Cincinnati one of 10 cities recommended for relocations


The Huffington Post is reporting on new Lincoln Property recommendations for the "Top 10 Cities for Relocation" that considers a city's nightlife, culture, food, weather and rent costs. Cincinnati makes the list, which is arranged in random order and includes Austin, Tex.; Boulder, Colo.; and Philadelphia.

Cincinnati's infographic highlights Oktoberfest, cornhole, the Reds, our signature chili and our location "opposite the mouth of the Licking River."

Read the full article here.
 

New data analytics focus makes Cincinnati "the city of the future"


The City of Cincinnati's new approach to using data analytics to make city government more efficient and effective, championed by City Manager Harry Black, "turns tradition on its head" and "might start a national trend," according to a new article on Backchannel, a tech-focused subsite at Medium.com.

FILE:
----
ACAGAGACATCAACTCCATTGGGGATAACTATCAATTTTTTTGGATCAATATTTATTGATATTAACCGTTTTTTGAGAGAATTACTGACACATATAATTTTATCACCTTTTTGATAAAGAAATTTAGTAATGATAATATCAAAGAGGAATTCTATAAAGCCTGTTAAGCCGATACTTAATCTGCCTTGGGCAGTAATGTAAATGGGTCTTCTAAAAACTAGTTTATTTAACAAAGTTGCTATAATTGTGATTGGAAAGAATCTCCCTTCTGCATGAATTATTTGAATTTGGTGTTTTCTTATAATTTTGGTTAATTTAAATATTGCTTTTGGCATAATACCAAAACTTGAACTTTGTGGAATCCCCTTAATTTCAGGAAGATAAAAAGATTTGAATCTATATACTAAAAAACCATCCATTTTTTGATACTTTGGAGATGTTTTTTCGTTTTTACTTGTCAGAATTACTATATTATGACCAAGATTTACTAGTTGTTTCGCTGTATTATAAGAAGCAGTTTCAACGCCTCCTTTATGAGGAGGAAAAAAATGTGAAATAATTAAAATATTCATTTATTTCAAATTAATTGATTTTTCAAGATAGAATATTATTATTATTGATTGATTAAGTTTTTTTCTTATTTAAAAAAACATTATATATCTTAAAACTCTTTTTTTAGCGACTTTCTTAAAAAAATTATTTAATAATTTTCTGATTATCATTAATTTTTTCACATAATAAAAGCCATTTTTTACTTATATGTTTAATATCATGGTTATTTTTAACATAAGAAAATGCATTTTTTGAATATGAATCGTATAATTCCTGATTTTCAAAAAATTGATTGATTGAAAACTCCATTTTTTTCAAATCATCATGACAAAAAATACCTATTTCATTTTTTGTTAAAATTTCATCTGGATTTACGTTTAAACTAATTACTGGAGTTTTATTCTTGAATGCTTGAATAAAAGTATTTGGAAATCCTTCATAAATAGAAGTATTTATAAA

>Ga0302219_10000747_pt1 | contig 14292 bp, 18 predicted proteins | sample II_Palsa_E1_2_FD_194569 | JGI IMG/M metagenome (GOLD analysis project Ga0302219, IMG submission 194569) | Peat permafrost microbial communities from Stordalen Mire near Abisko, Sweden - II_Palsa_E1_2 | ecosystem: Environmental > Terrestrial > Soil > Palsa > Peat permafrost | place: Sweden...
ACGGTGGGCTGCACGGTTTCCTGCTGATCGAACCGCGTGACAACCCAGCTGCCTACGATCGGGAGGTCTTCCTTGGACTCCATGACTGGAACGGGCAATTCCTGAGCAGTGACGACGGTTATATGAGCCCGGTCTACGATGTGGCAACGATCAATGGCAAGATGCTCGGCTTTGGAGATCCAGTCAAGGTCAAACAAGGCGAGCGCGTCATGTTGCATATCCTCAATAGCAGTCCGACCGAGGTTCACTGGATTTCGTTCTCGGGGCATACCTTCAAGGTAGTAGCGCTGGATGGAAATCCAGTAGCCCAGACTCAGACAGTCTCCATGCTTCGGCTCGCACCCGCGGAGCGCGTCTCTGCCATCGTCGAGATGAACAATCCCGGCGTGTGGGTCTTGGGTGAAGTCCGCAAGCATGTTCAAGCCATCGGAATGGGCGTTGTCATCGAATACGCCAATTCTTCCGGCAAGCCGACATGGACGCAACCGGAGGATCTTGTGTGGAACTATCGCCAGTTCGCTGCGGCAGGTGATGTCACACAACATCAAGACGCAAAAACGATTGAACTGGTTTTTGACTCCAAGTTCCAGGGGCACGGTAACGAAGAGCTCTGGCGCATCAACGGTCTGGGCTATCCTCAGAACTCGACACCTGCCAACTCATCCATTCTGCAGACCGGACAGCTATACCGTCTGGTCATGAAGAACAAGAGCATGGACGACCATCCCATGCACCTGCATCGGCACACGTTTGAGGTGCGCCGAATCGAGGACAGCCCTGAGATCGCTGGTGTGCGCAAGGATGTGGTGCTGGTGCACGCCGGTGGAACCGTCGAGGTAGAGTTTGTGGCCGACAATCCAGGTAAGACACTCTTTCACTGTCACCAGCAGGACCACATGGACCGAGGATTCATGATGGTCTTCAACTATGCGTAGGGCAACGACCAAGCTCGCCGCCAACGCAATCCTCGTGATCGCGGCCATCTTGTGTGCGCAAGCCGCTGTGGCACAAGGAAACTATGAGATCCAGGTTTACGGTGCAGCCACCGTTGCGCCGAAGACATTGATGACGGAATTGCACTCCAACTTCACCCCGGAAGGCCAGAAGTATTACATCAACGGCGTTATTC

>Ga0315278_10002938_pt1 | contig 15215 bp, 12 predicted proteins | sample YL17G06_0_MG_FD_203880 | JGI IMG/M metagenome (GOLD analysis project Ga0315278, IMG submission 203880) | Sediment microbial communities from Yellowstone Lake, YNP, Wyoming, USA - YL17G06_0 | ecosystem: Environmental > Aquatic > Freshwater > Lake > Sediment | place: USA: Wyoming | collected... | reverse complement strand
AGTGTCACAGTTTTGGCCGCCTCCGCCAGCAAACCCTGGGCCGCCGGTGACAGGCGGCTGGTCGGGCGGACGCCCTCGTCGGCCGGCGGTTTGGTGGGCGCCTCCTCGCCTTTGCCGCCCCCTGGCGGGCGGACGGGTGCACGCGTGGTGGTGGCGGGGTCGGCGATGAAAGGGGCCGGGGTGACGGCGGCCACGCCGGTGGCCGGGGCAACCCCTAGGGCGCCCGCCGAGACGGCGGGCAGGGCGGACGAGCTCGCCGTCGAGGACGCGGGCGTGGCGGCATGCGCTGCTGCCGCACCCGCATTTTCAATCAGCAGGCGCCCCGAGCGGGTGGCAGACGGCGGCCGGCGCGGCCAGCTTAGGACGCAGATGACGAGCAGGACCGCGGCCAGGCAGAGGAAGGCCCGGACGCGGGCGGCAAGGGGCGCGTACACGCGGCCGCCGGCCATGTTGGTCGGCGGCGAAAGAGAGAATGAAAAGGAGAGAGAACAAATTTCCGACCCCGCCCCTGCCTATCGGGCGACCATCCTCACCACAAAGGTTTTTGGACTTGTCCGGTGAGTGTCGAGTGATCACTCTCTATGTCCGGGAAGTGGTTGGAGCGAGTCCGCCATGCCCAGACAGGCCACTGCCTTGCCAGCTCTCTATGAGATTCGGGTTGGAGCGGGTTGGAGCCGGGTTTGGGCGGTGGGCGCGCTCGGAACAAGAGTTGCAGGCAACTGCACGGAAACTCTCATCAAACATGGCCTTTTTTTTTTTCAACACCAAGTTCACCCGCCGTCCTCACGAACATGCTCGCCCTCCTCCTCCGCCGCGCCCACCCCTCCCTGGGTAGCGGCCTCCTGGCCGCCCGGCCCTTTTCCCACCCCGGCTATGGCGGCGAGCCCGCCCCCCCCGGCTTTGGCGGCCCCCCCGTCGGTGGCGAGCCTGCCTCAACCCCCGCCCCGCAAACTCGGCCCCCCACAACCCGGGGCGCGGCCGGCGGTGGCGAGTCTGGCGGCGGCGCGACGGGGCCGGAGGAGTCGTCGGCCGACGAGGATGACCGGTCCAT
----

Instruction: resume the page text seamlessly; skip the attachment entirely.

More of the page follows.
Backchannel praises Black and Chief Performance Office Chad Kenney for the debut of the city's Office of Performance and Data Analytics. Black previously served as Finance Director in Baltimore, where Kenney ran a similar tech-savvy program called CitiStat.

Backchannel contributor Susan Crawford says the genius of Black and Kenney's plan is that they intend to focus on outcomes instead of just outputs, as evidenced by the city's new Open Data portal.

"Outputs are what we can measure. Outcomes are what we really want," Crawford writes. "So what would happen if a city's services were managed, top to bottom, to focus on outcomes rather than outputs? We're about to find out in the great state of Ohio. Cincinnati, the Queen City, whose population is expected to grow to more than 300,000 in 2020 (following years of population flight) is determined to make the crucial shift."

Read the full Backchannel article here.